In order to publicize and raise funds for CRH, Jose Saria helped the council plan a New Year’s drag ball at California Hall. At the time is was illegal to be gay, to gather in a community as gay individuals and to dress in the clothing of the opposite sex. The Rev. Cecil Williams coordinated with the San Francisco Police Department (SFPD) before the event and was given assurance that the SFPD would not interfere with the event. Instead, the SFPD showed up with arrest wagons, photographed everyone entering the party and arrested three individuals. The events that night, propelled the CRH into the spotlight and led to major reforms in policing of the LGBTQIA+ community. You can learn more about the events at California Hall in the multimedia items below.
Advertisement for Mardi Gras Ball, Citizens News, December, 1964 Courtesy of the GLBT Historical Society.
Courtesy of the LGBT Religious Archives Network (LGBTRAN) You can view additional information and materials at LGBTRAN’s exhibit on the Council on Religion and the Homosexual.
1964 – SIR Letter of Reluctant Support
The letter below, from the Society for Individual Rights (SIR), expressing their reluctant support of the dance is included here because it shows a significant change that occurs after the New Years dance. After the raid, as shown in the next document, SIR begins regularly hosting dances at Glide Church.
1965 Press Conference and Lawsuit
Click here or on the image above to view a PDF of this Vector issue, which also includes an article by the Rev. Cecil Williams. Courtesy of the GLBT Historical Society.
1974 Lawsuit Settlement
The lawsuit was settled for $50. The funds were donated to CRH.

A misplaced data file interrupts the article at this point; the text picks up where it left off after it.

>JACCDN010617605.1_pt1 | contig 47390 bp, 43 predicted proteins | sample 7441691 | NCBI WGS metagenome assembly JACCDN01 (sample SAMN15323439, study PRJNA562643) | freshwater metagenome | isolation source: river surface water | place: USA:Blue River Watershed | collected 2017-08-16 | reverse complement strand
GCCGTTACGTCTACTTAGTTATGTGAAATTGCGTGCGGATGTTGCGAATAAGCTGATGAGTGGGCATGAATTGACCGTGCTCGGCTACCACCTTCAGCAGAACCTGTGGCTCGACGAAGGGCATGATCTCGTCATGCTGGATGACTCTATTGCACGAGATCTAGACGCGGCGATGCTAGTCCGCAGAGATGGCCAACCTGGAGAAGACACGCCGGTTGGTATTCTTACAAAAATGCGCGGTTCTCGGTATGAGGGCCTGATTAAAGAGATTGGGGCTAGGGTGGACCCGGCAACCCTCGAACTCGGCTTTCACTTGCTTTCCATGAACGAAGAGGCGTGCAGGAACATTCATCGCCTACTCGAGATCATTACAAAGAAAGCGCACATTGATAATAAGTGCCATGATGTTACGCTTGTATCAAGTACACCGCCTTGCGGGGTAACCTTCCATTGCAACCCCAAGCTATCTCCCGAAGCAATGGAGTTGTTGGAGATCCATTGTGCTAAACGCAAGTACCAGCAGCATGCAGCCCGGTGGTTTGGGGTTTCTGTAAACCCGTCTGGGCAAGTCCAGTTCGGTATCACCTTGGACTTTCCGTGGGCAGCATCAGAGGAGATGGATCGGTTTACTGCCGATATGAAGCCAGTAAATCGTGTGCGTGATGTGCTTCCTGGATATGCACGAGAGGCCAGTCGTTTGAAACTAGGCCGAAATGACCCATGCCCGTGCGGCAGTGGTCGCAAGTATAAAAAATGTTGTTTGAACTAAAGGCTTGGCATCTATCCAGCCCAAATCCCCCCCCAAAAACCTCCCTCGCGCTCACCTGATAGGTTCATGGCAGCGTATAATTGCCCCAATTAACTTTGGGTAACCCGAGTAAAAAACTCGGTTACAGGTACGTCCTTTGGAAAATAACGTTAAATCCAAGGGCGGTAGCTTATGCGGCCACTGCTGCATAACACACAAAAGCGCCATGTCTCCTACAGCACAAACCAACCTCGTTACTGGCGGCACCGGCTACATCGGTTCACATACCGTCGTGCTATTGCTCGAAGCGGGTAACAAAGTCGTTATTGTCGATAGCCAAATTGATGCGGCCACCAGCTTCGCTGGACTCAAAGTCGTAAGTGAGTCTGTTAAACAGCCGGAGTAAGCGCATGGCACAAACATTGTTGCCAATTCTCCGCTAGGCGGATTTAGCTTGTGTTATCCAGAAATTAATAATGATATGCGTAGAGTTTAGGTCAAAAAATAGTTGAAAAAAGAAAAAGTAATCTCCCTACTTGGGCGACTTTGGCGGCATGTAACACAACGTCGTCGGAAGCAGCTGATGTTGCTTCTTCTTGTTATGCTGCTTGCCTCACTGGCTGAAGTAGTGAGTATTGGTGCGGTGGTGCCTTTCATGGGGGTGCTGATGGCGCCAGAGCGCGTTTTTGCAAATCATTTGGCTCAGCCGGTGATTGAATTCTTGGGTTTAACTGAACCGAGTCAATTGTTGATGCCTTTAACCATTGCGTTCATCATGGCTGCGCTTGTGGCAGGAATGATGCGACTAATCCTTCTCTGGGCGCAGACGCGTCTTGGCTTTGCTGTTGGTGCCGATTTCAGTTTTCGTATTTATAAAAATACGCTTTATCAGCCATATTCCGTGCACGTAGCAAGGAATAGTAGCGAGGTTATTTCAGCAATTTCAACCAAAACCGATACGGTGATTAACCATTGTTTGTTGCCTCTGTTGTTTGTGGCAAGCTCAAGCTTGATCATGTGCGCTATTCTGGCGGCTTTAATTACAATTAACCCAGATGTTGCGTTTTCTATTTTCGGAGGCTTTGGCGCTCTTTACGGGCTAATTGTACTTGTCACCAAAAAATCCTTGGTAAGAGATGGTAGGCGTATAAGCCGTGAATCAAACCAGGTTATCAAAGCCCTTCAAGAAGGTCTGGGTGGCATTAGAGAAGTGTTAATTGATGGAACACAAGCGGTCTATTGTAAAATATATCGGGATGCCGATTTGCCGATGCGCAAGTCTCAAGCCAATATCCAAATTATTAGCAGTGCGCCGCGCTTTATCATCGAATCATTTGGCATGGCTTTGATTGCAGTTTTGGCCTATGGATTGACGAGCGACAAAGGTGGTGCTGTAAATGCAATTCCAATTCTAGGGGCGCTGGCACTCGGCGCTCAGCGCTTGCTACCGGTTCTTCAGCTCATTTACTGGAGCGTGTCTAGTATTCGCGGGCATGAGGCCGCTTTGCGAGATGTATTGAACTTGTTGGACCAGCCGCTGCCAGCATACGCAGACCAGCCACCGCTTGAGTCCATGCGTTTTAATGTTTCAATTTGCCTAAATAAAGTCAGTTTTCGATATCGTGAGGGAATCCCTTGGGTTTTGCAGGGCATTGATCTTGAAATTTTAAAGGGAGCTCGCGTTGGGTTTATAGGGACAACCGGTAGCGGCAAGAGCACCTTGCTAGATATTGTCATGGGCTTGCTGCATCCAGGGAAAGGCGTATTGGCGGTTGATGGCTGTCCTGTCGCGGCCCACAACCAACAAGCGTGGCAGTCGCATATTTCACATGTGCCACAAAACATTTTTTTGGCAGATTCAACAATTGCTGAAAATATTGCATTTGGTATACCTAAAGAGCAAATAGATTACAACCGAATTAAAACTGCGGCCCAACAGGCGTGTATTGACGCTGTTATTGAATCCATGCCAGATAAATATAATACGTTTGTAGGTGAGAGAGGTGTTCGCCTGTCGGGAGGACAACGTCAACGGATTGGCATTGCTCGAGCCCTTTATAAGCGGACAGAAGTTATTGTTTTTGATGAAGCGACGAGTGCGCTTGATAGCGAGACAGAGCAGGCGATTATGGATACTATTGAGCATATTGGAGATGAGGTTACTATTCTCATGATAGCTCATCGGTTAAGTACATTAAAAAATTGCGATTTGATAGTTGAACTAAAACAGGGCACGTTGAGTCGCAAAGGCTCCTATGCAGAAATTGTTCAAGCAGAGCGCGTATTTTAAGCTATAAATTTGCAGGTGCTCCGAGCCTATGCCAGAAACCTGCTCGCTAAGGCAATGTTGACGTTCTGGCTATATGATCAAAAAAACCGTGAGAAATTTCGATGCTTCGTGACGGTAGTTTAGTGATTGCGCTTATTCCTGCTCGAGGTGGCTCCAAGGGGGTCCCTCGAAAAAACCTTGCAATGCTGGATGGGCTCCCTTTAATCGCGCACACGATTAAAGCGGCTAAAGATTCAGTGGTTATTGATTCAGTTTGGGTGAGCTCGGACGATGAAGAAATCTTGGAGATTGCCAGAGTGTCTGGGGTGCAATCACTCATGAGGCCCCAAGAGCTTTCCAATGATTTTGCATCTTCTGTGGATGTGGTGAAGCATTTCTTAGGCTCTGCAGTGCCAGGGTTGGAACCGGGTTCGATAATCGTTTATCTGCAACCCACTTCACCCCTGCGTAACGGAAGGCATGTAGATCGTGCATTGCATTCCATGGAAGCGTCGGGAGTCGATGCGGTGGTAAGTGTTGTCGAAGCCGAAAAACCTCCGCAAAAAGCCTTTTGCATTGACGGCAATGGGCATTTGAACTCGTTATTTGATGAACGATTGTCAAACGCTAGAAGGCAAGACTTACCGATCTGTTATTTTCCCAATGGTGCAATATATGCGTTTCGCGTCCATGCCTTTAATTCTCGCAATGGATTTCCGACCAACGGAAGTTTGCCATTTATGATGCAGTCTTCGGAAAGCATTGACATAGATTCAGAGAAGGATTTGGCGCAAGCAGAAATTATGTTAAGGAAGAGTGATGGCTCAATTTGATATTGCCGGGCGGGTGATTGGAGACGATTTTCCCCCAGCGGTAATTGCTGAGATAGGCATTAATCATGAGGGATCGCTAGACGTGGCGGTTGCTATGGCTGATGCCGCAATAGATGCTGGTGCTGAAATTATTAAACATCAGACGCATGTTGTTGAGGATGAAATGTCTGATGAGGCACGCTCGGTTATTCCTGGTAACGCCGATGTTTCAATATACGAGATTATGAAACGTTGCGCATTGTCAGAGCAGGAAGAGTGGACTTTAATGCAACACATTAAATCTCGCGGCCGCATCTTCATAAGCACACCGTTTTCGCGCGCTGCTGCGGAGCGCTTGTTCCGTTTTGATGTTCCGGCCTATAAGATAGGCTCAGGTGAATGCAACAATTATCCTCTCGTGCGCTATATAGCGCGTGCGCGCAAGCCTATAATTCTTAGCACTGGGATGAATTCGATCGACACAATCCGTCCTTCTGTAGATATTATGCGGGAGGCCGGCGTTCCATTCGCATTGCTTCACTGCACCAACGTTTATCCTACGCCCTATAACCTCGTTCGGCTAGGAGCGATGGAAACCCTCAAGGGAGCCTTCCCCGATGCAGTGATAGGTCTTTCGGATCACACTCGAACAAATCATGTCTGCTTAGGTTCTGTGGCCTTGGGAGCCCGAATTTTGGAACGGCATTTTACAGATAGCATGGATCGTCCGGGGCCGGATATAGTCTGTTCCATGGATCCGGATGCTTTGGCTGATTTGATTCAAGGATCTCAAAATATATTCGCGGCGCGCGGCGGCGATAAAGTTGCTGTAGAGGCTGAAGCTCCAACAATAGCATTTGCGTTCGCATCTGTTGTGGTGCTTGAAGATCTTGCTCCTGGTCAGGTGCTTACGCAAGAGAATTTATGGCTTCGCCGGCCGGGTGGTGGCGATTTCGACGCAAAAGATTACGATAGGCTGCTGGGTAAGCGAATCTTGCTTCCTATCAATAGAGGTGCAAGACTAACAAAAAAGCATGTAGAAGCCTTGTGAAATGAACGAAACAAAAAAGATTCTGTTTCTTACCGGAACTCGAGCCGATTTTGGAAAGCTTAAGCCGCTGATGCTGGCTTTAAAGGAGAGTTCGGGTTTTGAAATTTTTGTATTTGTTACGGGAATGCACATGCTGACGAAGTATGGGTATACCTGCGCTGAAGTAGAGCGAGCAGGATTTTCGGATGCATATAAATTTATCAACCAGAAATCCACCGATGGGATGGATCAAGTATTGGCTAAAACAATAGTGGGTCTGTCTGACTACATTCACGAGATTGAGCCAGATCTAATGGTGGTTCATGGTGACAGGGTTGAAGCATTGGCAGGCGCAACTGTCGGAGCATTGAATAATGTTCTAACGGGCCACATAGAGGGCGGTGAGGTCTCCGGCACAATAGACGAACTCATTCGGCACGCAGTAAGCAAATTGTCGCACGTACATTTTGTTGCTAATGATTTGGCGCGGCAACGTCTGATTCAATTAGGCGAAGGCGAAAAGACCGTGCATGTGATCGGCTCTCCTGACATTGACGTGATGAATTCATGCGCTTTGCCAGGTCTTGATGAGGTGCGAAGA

Courtesy of the San Francisco Public Library History Center, Smith Cal-Hall Papers, GLC 47, Correspondence RE Settlement and Check
2012 Lewd and Lascivious Film
Lewd & Lascivious, a documentary by Jallen Rix, was produced to tell the story of California Hall. The synopsis for the film states: “The year is 1965, and even though the San Francisco civil rights movement is in full swing, just the perception of a person being gay or lesbian can bring on harsh abuse and violence from the police department. Surprisingly, an unlikely group of straight ministers see the injustices firsthand, and work, for the first time, with the queer community to do something about it. Yet, simply having a dance to raise funds for their cause is enough for the cops to show up in mass, invite the private party, and start making arrests. What happens next becomes a pivotal, yet little-known, moment in gay, lesbian and trans history, not to mention in San Francisco history, too!”
2019 Apology at Glide from the SFPD Chief Bill Scott
In 2019, after community reconciliation work and learning, lead by Commander Teresa Ewins and Community Chaplain Coordinator Megan Rohrer (who currently works at Glide Church as the Senior Church Communications Specialist), SFPD Chief Bill Scott came to Glide to apologize for the events that took place at California Hall and the Compton’s Cafeteria Riot. The apology was followed by a community listening session at Glide and a subsequent listening sessions throughout San Francisco’s LGBTQ community.
If this exhibit has inspired you to learn more about Glide Pride, you can connect here.